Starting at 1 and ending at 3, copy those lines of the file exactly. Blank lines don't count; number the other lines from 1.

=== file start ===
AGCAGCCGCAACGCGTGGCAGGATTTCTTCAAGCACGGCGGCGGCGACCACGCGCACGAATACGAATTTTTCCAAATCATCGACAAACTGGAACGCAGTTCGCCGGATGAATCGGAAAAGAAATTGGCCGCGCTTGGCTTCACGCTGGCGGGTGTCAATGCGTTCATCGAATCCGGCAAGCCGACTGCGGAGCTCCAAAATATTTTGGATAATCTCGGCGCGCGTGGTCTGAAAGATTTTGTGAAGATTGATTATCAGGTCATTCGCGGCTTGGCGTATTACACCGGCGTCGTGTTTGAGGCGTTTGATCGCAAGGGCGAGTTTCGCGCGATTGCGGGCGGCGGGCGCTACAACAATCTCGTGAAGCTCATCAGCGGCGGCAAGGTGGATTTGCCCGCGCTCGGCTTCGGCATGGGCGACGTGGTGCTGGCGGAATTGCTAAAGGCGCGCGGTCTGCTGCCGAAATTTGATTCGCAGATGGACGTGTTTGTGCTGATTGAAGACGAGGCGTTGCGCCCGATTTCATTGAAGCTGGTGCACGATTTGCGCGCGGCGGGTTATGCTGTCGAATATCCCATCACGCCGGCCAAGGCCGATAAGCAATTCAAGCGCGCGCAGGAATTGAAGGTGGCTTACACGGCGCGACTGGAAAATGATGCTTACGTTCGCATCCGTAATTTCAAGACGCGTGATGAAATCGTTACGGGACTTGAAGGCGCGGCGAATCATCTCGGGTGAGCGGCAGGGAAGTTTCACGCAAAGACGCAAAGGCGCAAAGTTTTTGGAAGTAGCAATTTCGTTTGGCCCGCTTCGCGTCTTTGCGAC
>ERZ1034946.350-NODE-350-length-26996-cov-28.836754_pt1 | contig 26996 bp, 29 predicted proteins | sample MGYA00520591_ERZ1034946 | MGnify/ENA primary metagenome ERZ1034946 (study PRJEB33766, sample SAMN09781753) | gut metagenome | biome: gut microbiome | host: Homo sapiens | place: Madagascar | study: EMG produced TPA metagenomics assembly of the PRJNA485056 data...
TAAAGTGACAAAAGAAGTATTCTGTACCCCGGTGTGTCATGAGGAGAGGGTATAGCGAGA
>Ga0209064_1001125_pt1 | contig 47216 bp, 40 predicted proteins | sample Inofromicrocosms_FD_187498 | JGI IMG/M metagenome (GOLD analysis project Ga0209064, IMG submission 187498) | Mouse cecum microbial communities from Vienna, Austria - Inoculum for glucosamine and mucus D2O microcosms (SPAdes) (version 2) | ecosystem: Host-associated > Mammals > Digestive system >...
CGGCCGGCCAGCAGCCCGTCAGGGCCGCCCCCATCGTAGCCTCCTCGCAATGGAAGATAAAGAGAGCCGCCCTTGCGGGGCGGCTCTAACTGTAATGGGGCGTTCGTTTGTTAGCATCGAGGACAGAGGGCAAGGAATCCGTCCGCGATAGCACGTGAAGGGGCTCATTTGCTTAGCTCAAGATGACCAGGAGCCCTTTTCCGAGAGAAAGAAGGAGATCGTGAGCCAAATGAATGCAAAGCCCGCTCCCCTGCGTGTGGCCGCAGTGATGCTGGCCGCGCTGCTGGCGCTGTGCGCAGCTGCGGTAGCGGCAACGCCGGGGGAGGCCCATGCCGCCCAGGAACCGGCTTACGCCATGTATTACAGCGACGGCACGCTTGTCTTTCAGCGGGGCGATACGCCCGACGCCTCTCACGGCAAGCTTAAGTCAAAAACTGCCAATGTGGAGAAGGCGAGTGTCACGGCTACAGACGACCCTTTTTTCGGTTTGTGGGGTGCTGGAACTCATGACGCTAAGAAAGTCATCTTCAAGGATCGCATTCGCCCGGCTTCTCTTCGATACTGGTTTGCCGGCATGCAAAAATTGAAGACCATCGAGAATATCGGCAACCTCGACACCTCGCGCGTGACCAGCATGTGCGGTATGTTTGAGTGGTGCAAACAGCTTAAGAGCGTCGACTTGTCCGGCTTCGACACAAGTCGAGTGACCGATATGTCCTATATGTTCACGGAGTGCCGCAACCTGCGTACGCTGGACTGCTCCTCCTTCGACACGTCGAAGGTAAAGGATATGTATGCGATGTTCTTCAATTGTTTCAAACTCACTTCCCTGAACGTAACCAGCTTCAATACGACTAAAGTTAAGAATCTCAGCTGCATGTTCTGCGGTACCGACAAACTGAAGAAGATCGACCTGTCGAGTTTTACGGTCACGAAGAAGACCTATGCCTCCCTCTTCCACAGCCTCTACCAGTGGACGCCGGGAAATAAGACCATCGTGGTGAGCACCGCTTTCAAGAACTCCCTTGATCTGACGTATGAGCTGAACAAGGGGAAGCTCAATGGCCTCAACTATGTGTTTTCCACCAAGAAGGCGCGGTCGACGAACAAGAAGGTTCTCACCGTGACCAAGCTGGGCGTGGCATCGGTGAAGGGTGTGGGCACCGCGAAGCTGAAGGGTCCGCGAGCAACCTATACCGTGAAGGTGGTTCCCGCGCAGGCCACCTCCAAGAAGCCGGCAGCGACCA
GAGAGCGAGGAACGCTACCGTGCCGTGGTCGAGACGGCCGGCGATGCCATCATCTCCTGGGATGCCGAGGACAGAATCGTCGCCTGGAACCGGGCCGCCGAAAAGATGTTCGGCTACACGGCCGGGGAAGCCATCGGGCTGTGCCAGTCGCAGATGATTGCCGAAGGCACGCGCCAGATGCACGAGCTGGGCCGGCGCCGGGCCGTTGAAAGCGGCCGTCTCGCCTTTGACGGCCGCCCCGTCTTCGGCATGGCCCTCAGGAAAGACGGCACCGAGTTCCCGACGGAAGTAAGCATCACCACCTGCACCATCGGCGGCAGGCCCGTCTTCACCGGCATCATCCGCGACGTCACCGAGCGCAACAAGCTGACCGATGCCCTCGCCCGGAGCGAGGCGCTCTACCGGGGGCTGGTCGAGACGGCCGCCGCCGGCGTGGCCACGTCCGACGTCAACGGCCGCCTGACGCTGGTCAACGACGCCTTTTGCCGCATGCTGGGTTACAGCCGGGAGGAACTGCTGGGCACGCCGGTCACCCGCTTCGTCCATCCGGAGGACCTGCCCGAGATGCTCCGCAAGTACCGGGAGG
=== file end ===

AGCAGCCGCAACGCGTGGCAGGATTTCTTCAAGCACGGCGGCGGCGACCACGCGCACGAATACGAATTTTTCCAAATCATCGACAAACTGGAACGCAGTTCGCCGGATGAATCGGAAAAGAAATTGGCCGCGCTTGGCTTCACGCTGGCGGGTGTCAATGCGTTCATCGAATCCGGCAAGCCGACTGCGGAGCTCCAAAATATTTTGGATAATCTCGGCGCGCGTGGTCTGAAAGATTTTGTGAAGATTGATTATCAGGTCATTCGCGGCTTGGCGTATTACACCGGCGTCGTGTTTGAGGCGTTTGATCGCAAGGGCGAGTTTCGCGCGATTGCGGGCGGCGGGCGCTACAACAATCTCGTGAAGCTCATCAGCGGCGGCAAGGTGGATTTGCCCGCGCTCGGCTTCGGCATGGGCGACGTGGTGCTGGCGGAATTGCTAAAGGCGCGCGGTCTGCTGCCGAAATTTGATTCGCAGATGGACGTGTTTGTGCTGATTGAAGACGAGGCGTTGCGCCCGATTTCATTGAAGCTGGTGCACGATTTGCGCGCGGCGGGTTATGCTGTCGAATATCCCATCACGCCGGCCAAGGCCGATAAGCAATTCAAGCGCGCGCAGGAATTGAAGGTGGCTTACACGGCGCGACTGGAAAATGATGCTTACGTTCGCATCCGTAATTTCAAGACGCGTGATGAAATCGTTACGGGACTTGAAGGCGCGGCGAATCATCTCGGGTGAGCGGCAGGGAAGTTTCACGCAAAGACGCAAAGGCGCAAAGTTTTTGGAAGTAGCAATTTCGTTTGGCCCGCTTCGCGTCTTTGCGAC
>ERZ1034946.350-NODE-350-length-26996-cov-28.836754_pt1 | contig 26996 bp, 29 predicted proteins | sample MGYA00520591_ERZ1034946 | MGnify/ENA primary metagenome ERZ1034946 (study PRJEB33766, sample SAMN09781753) | gut metagenome | biome: gut microbiome | host: Homo sapiens | place: Madagascar | study: EMG produced TPA metagenomics assembly of the PRJNA485056 data...
TAAAGTGACAAAAGAAGTATTCTGTACCCCGGTGTGTCATGAGGAGAGGGTATAGCGAGA